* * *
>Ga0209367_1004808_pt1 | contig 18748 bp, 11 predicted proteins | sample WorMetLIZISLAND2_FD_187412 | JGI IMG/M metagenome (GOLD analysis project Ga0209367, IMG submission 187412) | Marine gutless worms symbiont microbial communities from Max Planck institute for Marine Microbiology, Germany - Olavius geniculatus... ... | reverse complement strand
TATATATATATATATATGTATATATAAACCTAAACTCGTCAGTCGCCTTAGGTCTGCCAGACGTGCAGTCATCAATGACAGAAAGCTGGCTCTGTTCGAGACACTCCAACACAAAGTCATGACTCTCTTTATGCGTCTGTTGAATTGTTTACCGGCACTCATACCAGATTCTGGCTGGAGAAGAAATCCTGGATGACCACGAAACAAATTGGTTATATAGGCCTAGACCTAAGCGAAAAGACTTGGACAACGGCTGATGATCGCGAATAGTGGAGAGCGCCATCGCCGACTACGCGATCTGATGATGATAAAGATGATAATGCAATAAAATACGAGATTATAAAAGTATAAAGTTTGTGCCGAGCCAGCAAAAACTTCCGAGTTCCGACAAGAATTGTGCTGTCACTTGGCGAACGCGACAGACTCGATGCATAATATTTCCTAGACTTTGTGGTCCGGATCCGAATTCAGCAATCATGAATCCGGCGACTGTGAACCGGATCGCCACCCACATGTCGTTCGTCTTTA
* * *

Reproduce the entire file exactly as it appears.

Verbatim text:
>Ga0209367_1004808_pt1 | contig 18748 bp, 11 predicted proteins | sample WorMetLIZISLAND2_FD_187412 | JGI IMG/M metagenome (GOLD analysis project Ga0209367, IMG submission 187412) | Marine gutless worms symbiont microbial communities from Max Planck institute for Marine Microbiology, Germany - Olavius geniculatus... ... | reverse complement strand
TATATATATATATATATGTATATATAAACCTAAACTCGTCAGTCGCCTTAGGTCTGCCAGACGTGCAGTCATCAATGACAGAAAGCTGGCTCTGTTCGAGACACTCCAACACAAAGTCATGACTCTCTTTATGCGTCTGTTGAATTGTTTACCGGCACTCATACCAGATTCTGGCTGGAGAAGAAATCCTGGATGACCACGAAACAAATTGGTTATATAGGCCTAGACCTAAGCGAAAAGACTTGGACAACGGCTGATGATCGCGAATAGTGGAGAGCGCCATCGCCGACTACGCGATCTGATGATGATAAAGATGATAATGCAATAAAATACGAGATTATAAAAGTATAAAGTTTGTGCCGAGCCAGCAAAAACTTCCGAGTTCCGACAAGAATTGTGCTGTCACTTGGCGAACGCGACAGACTCGATGCATAATATTTCCTAGACTTTGTGGTCCGGATCCGAATTCAGCAATCATGAATCCGGCGACTGTGAACCGGATCGCCACCCACATGTCGTTCGTCTTTA